8:42 AM  
Blogger Henry Meers said...

One point about transparency is what the congressmen often say earmarks are, going around the bureaucracy to deliver what the local voters want. This can be a big deal in highways, for example, when the designers might come up with something really dumb in the local context.

The real pivot point remains too much money in Washington or far away from where it is to be spent, because a lot of projects wouldn't be done, if the local people had to pay for them. They would cost a lot less and even less than that done privately. It is very hard to argue against a gazillion-dollar road project that will unsnarl traffic, when the choice is spending the money or receiving nothing.

We are at the height of the "silly season", so all the stuff is being built and more promised. "Maybe next year..."

9:23 AM  
Blogger ed hanson said...

Although keeping my interest in this string is of no importance, I repeat again that concentrating on a part of the Federal budget which amounts to less than 1/2 billion dollars is a misdirection of political interest.

If a substantial change back to a limited Federal government is the aim, then I suggest that a greater target should be chosen. Along the same line as the earmarks, how about a simple transfer of taxing authority back to the states and local jurisdiction of the entire Federal outlay which is classified as Federal Grants. Now this is a total that has some meat to it. 435.7 billion dollars.

an excel speadsheet:
http://www.gpoaccess.gov/usbudget/fy06/sheets/8_1.xls

There is simply no need for the inefficiency of transfer of such funds through a number of bureacracies.

10:07 AM  
Blogger Dick Fox said...

Ed,

Your post supports David. The fact that you can make this point about transferring taxing authority back to the states and have it available to the whole country is what this Networked Journalism is all about. And you have also expressed transparency because this information is something that needs to be considered by the voters.

10:25 AM  
Blogger ed hanson said...

Dick you wrote"

Ed,

Your post supports David. The fact that you can make this point about transferring taxing authority back to the states and have it available to the whole country is what this Networked Journalism is all about. And you have also expressed transparency because this information is something that needs to be considered by the voters.


This is exactly what this form of Networked Journalism is not. It in actuality, a anti-incumbent political stategy. And guess which political party benefits from the strategy. And guess what happens if that same political party gains in numbers, perhaps, higher taxes, greater redistribution, and interference with international policy.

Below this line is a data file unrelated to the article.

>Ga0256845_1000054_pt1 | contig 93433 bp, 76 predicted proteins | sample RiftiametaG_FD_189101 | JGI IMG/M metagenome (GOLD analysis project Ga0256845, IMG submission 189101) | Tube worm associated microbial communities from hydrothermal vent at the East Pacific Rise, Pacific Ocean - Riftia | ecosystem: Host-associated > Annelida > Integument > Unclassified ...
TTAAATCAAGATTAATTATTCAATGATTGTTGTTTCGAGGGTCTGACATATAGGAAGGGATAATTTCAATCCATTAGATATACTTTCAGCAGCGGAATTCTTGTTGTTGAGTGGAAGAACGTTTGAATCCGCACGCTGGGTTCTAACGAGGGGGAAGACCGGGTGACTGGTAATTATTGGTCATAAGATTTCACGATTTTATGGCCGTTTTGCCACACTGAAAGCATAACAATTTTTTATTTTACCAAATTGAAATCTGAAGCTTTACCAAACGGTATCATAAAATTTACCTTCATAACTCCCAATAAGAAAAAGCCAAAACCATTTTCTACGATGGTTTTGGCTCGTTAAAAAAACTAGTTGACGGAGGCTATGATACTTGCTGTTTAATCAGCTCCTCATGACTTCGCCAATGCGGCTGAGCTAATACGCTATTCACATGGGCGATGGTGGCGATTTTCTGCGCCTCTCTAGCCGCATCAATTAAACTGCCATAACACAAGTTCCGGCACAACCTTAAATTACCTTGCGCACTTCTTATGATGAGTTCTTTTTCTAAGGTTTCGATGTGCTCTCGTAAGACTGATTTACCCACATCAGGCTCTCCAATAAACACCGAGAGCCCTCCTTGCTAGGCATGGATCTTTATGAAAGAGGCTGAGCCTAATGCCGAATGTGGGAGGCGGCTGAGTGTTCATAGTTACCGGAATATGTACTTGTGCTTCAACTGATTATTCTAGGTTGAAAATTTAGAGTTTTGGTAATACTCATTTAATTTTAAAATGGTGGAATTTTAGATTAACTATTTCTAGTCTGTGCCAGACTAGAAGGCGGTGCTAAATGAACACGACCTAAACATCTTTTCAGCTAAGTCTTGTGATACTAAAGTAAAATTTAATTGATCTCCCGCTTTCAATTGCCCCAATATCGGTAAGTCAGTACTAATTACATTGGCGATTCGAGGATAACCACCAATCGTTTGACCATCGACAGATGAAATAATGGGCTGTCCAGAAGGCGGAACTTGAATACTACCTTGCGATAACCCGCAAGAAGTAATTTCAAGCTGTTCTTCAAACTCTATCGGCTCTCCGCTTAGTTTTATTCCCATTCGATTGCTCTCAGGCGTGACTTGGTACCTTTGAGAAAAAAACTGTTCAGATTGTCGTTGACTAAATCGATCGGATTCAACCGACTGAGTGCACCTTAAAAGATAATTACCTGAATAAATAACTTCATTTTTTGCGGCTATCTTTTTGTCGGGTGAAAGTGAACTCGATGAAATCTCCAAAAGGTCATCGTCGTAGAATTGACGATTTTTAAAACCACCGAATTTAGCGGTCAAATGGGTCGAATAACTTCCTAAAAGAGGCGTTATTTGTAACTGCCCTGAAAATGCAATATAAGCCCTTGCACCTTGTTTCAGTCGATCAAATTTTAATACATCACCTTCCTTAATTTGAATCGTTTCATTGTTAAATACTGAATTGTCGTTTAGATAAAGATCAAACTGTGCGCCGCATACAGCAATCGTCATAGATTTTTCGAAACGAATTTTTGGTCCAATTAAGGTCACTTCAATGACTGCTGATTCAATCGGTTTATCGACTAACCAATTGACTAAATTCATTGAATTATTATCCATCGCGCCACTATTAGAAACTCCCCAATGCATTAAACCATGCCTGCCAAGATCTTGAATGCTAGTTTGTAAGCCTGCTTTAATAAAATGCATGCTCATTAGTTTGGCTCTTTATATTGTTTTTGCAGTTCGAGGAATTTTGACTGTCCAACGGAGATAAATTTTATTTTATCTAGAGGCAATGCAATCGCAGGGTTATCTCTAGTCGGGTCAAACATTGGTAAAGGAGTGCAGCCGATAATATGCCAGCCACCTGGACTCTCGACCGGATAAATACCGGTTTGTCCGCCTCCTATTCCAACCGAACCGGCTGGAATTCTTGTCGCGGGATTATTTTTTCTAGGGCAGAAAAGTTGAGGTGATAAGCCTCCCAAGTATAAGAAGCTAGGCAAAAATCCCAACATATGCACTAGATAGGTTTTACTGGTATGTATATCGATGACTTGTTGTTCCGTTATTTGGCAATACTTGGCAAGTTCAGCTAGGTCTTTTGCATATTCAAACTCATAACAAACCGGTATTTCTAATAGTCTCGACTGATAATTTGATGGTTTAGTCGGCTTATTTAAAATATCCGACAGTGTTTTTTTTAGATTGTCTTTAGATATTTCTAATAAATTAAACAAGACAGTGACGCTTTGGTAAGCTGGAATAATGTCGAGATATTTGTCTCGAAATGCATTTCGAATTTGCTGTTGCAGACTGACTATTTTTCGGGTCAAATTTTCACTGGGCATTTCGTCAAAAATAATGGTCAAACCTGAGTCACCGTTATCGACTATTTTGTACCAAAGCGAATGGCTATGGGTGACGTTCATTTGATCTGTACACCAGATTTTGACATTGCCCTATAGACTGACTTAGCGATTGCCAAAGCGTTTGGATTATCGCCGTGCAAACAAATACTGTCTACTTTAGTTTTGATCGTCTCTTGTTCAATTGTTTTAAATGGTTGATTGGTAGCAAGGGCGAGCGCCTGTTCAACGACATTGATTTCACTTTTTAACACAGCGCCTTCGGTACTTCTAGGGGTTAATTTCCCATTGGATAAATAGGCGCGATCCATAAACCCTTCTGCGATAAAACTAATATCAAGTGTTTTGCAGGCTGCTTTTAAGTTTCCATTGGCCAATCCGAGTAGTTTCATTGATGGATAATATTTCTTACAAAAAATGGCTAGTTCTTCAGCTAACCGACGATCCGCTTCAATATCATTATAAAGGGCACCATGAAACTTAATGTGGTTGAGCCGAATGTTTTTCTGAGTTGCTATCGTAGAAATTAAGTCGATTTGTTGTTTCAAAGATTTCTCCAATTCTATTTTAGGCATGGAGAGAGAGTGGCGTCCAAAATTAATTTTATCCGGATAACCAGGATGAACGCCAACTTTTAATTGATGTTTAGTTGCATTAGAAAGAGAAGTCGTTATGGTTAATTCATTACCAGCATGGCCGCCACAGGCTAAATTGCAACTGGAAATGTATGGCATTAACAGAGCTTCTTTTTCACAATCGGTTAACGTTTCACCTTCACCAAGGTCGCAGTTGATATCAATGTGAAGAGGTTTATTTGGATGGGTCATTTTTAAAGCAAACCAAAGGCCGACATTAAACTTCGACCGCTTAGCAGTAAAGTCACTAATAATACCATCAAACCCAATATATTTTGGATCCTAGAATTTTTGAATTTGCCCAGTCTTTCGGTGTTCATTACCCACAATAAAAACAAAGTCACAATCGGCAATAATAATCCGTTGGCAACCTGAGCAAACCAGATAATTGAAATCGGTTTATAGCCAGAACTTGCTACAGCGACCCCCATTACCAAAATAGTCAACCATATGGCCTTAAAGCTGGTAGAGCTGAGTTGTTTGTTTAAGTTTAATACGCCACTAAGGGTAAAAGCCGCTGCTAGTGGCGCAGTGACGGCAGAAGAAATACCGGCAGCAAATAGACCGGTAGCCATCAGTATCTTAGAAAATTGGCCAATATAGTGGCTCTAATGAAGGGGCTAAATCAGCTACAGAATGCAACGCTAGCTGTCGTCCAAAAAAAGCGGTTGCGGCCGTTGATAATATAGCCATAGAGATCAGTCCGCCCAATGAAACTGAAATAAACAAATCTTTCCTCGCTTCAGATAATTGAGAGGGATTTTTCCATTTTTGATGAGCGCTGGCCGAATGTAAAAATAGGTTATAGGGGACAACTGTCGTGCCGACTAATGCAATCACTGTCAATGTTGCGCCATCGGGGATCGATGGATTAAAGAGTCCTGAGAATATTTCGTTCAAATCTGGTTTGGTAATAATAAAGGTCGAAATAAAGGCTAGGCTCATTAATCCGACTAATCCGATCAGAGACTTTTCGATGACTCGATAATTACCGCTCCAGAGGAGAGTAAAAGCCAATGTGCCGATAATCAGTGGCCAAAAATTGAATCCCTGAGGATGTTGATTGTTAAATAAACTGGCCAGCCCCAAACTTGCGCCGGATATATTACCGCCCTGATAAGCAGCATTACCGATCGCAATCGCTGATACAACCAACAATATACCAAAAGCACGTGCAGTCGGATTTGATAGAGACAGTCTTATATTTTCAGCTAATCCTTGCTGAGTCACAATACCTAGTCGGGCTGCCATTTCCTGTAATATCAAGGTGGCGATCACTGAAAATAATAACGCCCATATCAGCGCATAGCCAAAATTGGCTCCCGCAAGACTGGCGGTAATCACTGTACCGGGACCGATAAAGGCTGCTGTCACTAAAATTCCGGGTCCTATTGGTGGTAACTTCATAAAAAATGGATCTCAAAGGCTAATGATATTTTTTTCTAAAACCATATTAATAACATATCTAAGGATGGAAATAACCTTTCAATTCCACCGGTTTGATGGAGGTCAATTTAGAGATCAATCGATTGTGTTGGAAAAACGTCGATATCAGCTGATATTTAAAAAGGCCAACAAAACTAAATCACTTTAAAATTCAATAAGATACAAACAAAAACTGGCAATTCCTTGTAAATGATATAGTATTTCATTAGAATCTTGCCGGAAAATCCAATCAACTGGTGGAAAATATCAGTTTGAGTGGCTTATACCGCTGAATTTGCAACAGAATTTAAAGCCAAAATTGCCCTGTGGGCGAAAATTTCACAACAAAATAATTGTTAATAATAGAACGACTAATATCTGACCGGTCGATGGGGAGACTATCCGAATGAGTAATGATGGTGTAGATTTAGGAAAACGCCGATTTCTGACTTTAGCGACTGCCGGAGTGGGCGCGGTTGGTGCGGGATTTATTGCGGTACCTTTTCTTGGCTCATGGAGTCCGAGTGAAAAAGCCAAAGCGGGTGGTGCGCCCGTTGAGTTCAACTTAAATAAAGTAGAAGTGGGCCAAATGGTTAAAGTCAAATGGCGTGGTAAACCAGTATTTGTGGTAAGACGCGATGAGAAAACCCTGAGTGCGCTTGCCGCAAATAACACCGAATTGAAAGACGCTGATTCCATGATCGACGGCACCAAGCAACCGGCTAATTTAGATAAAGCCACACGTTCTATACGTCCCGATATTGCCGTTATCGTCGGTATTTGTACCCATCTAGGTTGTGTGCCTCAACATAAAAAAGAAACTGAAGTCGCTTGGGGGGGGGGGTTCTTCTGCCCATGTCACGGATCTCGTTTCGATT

10:34 AM  
Blogger Dick Fox said...

Ed,

I am not really wedded to a party though I do express a lot of support for Republicans. Networked Journalism holds everyone's feet to the fire. If the Democrats win elections by becoming closer to classical economics than the Republicans I will vote Democrat. If Democrats move toward less government pork and more free market policies I will vote Democrat.

2:04 PM  
Blogger ed hanson said...

Dick

I am wedded to the Repubs, since there is no real alternative. The Dems certainly are not. Name me a current Dem in national power the likes of Russell Long or John Tower; supply-siders simply do not exist in the ranks. Of course, the Repubs are having trouble being true, the Rockefeller faction has never gone away, but more importantly, the strength of the party down south is deeply infested with former Dems who have never left the Big Gov idea. It takes time to undo that faction. How is it going in Florida?

I'll tell you about Colorado, and note the parallel to the national situation. The party has always been infested with enough Rinos to make it difficult. But now, this is what is happening. True fiscal supply-side Repub base has taken advantage of the state wide gerrymandered Dem win in 2004 to rebuild the party. A few of the Rinos lost in close races then, but many more have been eliminated through the primary process for this election year. The dems have been active, too. There first thing they did was just after the 2004 election, got rid of the Party head, a solid, liberal Dem, who just pulled off an amazing statewide victory. But he was not a lefty, and was not under the control of the four instate multi-millionaires that bankroll and now have bought the state Dems. The party since has been putting crazy lefties into power positions ever since.